Getting your message across virtually: how to resonate with your audience
Whether you’re on FaceTime, pitching to the Board on Zoom or invited as the keynote speaker to a virtual conference, heed the words of Franklin Roosevelt, “Be sincere, be brief, be seated”.
Always have your audience’s best interests at heart and be clear what you want them to go away thinking, feeling, saying, doing or knowing. I call this the ‘call to action’. Do you want them to buy your book? Know more about your services? Recommend your proposal to their Board? Offer you the job? What you say should lead to that outcome logically and sincerely. And for them to want to come with you on that journey, we must think about how we connect with them.
How would you like your audience to describe you? What words would you like them to use? If you say ‘professional’, what do you mean by that? ‘Passionate’- define it more. Identify two or three key words that are unique to you. This is about being congruent. What we say has to be consistent with the way we say it and what our audience sees. If you want to be seen as engaging and fun, then how you project yourself virtually must reflect that. If you want to be described as credible, really knowing your stuff, then you can’t trip over the technology or have the camera looking up your nose. People form impressions very quickly so, always make sure you know how to mute.
Set your camera at eye level (put your computer on some heavy books if needed) and position yourself so that you have your bottom to the back of your chair and feet flat on the floor – this will make you stable. Don’t cross your legs. Now relax your shoulders, take your elbows out to the side and put your hands on the table in front of you creating lovely little gap under your armpits and an engaging posture. Look at newsreaders and TV anchors – Gary Lineker is a total pro.
Research by Amy Cuddy of the Harvard Business School looked at what people are judging us on. Her team found that it’s about how trustworthy we come across, and how competent. She says:
“When we form a first impression of another person it’s not really a single impression. We’re really forming two. We’re judging how warm and trustworthy the person is, and that’s trying to answer the question, ‘What are this person’s intentions toward me?’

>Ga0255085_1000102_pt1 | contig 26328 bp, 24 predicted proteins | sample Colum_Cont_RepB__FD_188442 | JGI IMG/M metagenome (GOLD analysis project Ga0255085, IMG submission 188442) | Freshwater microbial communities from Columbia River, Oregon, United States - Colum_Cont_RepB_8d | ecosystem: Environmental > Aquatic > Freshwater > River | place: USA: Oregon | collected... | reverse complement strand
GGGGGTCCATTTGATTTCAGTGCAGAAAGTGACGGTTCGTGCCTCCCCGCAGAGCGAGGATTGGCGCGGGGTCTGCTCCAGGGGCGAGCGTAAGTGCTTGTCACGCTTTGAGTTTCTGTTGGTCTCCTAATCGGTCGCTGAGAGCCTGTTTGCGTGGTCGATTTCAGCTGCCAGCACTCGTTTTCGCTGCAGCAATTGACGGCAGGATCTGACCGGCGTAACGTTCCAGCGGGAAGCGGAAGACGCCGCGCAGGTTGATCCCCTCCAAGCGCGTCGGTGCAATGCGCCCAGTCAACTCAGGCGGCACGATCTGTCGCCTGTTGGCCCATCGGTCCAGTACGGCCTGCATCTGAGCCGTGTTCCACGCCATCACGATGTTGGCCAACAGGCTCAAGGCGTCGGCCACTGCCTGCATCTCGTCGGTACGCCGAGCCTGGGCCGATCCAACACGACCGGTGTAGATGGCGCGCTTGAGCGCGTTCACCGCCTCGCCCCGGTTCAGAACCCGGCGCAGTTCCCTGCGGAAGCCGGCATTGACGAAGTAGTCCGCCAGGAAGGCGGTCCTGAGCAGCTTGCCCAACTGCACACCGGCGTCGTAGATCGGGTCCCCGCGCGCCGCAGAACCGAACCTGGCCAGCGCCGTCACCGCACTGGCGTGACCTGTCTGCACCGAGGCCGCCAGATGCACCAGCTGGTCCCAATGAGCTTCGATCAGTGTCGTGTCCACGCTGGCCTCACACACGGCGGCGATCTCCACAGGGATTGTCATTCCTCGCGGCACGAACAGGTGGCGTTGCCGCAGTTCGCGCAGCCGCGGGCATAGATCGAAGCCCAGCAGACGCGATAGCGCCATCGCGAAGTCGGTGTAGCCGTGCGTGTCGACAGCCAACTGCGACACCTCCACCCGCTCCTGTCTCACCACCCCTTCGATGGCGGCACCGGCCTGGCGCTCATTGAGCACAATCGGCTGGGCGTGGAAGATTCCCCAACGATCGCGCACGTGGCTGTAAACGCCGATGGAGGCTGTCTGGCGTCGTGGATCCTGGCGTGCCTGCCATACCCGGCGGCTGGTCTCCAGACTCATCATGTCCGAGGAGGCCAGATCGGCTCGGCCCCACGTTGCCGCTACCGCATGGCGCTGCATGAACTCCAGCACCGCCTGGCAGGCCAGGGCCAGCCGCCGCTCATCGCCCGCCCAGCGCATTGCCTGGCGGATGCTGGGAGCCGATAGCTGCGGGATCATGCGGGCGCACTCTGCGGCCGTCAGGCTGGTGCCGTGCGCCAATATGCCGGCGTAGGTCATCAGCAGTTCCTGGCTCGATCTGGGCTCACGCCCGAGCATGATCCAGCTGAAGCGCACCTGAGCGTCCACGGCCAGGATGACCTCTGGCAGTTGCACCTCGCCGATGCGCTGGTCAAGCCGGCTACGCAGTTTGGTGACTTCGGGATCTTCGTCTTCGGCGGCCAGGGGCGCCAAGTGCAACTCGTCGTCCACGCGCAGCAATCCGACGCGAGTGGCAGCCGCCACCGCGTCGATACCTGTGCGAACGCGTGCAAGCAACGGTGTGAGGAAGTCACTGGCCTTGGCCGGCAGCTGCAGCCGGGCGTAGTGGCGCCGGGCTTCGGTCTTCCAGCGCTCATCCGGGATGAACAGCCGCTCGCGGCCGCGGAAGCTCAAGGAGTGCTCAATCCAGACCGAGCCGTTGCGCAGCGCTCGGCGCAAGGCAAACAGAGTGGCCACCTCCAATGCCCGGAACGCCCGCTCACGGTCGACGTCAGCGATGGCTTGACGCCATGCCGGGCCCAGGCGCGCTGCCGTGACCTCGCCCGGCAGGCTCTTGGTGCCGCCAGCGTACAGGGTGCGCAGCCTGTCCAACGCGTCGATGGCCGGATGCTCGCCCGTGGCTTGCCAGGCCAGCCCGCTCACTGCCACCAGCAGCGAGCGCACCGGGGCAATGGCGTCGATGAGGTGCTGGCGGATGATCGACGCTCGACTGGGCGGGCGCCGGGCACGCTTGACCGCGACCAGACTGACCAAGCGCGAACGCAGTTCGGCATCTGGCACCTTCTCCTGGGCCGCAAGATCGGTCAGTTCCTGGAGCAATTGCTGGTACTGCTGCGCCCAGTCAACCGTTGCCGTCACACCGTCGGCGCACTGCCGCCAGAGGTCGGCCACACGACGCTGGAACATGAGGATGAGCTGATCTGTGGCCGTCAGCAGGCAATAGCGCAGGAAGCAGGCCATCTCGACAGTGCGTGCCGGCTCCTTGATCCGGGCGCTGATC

Our audience judges us, like it or not. Smile and look straight to camera. If the audience videos are lined up along the bottom, you’ll be tempted to look there. Remember, straight to camera.
Make it clear that what you’re going to talk about is for THEIR benefit. Be explicit about what they will get from your session – the WIIFM factor – “What’s In It For Me?” Don’t leave them fumbling about to work it out. Tell them what they’ll get in language they can understand and follow.
And if you need to introduce yourself, do that AFTER you’ve told them what’s in it for them. Too often the speaker spends the first few minutes on themselves. I’ve heard long introductions about what an amazing serial entrepreneur this person is (really?), how many years they’ve been doing it, (who cares?) all the prizes and awards they’ve won and I’m thinking, “So what? What’s in it for ME?!”
Connecting with your audience is as simple as ABCD: A, get their attention with something interesting and relevant – a statistic, a fact, something funny. B – state the benefits to them – what they’ll get from listening to you. C – your credentials and why you’re qualified to talk on this subject and finally the D – direction – signpost the way outlining what you’re going to do in the next 10, 15 or 30 minutes you have together leading them gently to the call to action.
To make sure you come across well and engage here are my other five ‘top tips’.
- Slides are a ‘visual aid’ – not the presentation itself. Please don’t read out the bullet points, where’s the value in that? Your audience can read faster than you’ll ever speak.
- Chunk down what you’re going to say and signpost – ‘Firstly, secondly and then’ and try using the phrase ‘so that’ to link them to your call to action. For example, “Firstly I’ll share the results from phase I, secondly I’ll open up the discussion and take questions and then we’ll explore the next steps for your team so that you can be sure that we deliver the project on time and on budget.”
- An athlete warms up before a race, you should warm up before you speak. Try saying Peggy Babcock several times out loud to get your mouth, lips and tongue moving and sing out your vowels: a, e, i, o, u to get emotion and intonation into your voice.
- Make your session interactive – they’ll remember far more if they’re actively involved.
- Keep to time – if you have 10 minutes, rehearse several times and make sure you finish within 9 minutes. Nobody minds if you are under the time, everyone gets annoyed if you run over.
I think Roosevelt was right.
Isobel Rimmer is founder of training and development consultancy Masterclass Training and author of new book Natural Business Development: Unleash your people’s potential to spot opportunities, develop new business and grow revenue